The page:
L71 House

The L71 House is a clearly articulated composition in a modern architectural language that responds logically to climatic imperatives. The designers of the house, which was completed in 2010, are Surachai Akekapobyotin and Juthathip Techachumreon of The Office of Architectural Transition (Office AT Co. Ltd.) Both partners are graduates of King Mongkut Institute of Technology Ladkrabang in Bangkok. Upon graduating both worked for large architectural practises in the capital, Surachai with Plan Associates and Juthathip with A&A Architects, before undertaking their Masters degrees at the University at Michigan, Ann Arbor, USA.

On completion of their studies, they both worked in New York for three years. While there, they won a competition organized by the Van Allen Institute for the design of a public transition space from subway to sky train. Returning to Thailand, they set up practise and shortly aft er won another competition, this time for the Bangkok University Art Gallery. Th e gallery is complete and has subsequently won an award from the Association of Siam Architects under Royal Patronage. They continued to garner awards with another competition winning entry for the National Discovery Museum Institute exhibition and auditorium. Their practice now employs six staff . The two architects are part of a young architects group in Bangkok that meets informally to discuss issues relating to architecture.

The L71 House occupies a long, narrow site perpendicular to the public road. The site configuration and context drive the plan form, resulting in a linear east/west axis. All the principal rooms are to the north of the axis, overlooking a swimming pool and rectangular garden, while the subsidiary spaces are to the south of the axis. There is a clear allocation of ‘served’ and ‘servant’ spaces as defined by the modern master Louis Kahn. The orientation and the cantilevered upper floor also maximize shade in the principal rooms.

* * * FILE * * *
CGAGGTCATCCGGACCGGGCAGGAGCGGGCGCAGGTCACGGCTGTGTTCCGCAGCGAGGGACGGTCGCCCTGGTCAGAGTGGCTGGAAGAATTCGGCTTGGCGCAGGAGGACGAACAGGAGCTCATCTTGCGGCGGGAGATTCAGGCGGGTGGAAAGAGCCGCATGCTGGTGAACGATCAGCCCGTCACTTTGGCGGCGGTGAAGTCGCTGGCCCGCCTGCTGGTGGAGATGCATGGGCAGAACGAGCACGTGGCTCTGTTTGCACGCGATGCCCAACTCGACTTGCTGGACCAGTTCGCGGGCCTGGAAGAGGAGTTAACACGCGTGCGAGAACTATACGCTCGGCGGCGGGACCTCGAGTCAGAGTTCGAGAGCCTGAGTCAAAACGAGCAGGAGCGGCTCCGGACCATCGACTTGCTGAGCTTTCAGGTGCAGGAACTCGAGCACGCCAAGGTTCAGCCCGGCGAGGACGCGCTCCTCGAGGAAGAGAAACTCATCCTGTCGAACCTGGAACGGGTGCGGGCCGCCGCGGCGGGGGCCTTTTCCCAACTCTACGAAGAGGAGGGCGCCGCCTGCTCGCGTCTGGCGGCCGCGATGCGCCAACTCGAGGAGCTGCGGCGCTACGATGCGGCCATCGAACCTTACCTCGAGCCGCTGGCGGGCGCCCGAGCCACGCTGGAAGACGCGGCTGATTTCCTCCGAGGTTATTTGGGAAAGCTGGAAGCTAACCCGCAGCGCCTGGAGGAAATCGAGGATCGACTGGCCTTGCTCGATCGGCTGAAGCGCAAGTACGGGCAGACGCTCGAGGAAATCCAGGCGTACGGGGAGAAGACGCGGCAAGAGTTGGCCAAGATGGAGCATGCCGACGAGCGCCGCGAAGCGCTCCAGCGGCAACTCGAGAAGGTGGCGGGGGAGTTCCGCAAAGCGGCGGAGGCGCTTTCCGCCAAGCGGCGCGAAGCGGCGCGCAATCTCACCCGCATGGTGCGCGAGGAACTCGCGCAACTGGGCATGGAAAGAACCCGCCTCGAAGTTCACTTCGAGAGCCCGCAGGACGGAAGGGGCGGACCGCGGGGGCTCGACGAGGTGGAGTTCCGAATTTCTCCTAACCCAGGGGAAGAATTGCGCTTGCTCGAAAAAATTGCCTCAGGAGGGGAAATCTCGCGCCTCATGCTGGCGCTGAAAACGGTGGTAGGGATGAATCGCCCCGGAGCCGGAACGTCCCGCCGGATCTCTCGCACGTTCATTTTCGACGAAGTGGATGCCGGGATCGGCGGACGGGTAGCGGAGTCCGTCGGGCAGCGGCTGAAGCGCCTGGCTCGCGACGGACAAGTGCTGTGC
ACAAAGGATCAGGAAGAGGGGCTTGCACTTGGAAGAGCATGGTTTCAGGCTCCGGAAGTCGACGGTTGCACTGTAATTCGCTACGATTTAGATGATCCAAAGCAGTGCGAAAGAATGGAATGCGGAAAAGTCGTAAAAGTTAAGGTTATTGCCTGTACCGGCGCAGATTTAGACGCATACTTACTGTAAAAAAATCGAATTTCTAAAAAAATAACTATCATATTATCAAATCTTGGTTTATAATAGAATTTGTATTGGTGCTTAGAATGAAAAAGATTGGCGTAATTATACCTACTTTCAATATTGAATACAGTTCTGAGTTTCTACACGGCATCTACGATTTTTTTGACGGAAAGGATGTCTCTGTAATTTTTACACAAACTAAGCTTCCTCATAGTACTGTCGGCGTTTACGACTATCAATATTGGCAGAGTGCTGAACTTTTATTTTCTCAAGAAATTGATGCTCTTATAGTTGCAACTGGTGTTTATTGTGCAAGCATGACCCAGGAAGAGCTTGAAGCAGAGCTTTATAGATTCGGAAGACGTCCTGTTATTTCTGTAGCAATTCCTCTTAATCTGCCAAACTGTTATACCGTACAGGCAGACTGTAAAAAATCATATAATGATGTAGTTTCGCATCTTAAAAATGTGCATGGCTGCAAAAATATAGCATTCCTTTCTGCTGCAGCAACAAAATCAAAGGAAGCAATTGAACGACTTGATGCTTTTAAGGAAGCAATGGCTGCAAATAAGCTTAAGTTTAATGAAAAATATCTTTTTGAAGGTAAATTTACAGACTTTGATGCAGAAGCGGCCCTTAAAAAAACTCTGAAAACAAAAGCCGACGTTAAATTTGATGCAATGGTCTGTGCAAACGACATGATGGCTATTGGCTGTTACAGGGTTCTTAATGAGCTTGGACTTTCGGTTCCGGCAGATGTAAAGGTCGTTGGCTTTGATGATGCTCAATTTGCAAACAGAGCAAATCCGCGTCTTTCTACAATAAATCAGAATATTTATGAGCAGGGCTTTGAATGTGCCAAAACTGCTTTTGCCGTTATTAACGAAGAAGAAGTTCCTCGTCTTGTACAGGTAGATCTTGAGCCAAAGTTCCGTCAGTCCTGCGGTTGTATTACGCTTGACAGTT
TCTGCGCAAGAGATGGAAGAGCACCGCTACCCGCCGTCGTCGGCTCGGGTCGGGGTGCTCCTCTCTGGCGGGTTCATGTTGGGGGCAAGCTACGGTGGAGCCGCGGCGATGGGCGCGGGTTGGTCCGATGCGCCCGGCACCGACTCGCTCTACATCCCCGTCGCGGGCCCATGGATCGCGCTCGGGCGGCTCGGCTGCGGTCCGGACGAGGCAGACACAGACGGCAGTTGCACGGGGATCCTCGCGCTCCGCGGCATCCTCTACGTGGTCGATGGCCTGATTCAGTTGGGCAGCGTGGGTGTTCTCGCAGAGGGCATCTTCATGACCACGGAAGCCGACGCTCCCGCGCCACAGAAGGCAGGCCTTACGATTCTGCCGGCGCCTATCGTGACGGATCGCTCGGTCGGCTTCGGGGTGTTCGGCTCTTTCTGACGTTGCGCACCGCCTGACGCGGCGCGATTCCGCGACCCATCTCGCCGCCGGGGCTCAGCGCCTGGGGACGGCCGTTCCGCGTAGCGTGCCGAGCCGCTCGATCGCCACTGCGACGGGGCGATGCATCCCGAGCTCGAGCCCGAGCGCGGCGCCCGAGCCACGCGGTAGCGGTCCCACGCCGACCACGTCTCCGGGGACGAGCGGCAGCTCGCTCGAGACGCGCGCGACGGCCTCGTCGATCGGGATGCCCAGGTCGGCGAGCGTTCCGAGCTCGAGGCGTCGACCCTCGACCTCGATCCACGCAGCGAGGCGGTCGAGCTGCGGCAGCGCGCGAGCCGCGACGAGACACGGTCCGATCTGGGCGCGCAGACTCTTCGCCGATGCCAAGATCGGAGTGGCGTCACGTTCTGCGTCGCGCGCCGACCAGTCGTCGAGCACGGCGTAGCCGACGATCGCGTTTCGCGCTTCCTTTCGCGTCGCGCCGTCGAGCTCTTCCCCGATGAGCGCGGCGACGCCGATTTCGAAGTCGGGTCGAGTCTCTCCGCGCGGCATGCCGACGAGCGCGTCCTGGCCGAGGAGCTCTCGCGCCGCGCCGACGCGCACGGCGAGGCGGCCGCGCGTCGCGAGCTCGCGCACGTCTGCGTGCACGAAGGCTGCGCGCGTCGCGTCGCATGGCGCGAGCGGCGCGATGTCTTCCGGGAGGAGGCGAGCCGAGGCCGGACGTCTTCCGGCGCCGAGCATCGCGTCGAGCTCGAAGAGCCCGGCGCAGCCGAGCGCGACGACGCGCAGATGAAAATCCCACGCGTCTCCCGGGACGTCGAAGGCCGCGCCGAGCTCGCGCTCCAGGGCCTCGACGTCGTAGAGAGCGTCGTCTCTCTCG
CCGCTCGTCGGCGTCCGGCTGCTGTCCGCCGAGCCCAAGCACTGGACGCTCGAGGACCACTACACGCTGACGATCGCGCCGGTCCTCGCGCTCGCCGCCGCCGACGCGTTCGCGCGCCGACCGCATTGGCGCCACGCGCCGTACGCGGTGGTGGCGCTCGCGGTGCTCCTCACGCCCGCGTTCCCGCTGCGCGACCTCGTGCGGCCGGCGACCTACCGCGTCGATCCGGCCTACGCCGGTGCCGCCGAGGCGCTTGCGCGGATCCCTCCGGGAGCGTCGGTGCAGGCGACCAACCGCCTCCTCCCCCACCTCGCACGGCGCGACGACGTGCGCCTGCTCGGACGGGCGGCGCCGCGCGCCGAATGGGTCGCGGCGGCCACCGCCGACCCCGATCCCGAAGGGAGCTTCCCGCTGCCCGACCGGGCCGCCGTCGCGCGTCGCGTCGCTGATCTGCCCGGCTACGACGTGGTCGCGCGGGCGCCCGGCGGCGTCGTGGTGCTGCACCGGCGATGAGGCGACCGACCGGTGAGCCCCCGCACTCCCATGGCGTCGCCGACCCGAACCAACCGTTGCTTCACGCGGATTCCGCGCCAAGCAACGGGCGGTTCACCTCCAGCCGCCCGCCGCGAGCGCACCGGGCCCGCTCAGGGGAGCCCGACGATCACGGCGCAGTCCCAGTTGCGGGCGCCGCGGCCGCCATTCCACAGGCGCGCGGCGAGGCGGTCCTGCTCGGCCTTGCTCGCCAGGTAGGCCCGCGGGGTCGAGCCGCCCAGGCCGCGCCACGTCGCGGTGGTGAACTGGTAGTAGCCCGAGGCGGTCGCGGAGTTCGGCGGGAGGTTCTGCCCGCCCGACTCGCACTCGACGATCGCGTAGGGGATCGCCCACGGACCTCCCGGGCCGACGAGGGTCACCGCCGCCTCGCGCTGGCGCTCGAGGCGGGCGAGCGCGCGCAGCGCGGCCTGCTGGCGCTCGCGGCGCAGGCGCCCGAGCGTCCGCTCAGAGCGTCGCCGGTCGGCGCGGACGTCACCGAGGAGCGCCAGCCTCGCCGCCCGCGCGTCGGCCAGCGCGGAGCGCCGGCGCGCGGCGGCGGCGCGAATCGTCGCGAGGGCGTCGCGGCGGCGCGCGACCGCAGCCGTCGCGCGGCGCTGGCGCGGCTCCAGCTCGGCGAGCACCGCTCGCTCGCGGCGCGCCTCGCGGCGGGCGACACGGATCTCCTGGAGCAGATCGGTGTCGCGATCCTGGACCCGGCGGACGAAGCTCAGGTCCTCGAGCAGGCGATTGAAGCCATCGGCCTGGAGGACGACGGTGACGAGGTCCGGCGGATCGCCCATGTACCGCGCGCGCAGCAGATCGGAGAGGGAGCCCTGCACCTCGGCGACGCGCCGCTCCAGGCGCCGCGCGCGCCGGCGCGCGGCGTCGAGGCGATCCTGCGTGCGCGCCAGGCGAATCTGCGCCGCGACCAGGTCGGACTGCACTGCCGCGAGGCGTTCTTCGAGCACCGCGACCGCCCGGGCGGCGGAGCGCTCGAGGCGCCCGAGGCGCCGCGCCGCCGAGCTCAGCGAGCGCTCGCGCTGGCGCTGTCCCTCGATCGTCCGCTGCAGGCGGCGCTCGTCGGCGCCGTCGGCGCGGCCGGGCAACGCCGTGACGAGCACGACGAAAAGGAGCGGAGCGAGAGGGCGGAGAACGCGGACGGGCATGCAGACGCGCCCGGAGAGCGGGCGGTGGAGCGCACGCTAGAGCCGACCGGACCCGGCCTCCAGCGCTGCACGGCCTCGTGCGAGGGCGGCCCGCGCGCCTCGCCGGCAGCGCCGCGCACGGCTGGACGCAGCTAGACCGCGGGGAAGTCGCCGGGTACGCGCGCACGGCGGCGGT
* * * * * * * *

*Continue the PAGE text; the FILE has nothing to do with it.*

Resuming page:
The brief of the owners, Tosaporn and Samorn Wongweratom, called for the separation of ‘public’ and ‘private’ spaces. The various functions of reception, living and dining are consequently rationally planned in a linear configuration of interlocking spaces, and external landscape is ‘inserted’ into the spatial planning. Doors and windows open in both long elevations and, consequently, there is excellent cross-ventilation. The house owners have occasional parties and thus the public areas are located close to the parking at the entrance to the house, while private areas such as the dining room are located at the rear. The living room was extended across the site to create a private space for the swimming pool.

The materials used throughout the house are a delightful combination of white marble, polished limestone and pale wood, with a particularly striking central staircase in limestone highlighted by daylight that penetrates from a skylight above the stairwell. Skylights are used elsewhere in the house to emphasize specific features, including a family altar. The restraint of the design and the manipulation of daylight are reminiscent of some contemporary Japanese architecture, and the partners admit to the influence of the innovative work of Toyo Ito, Kengo Kuma and Kazuyo Sejima.

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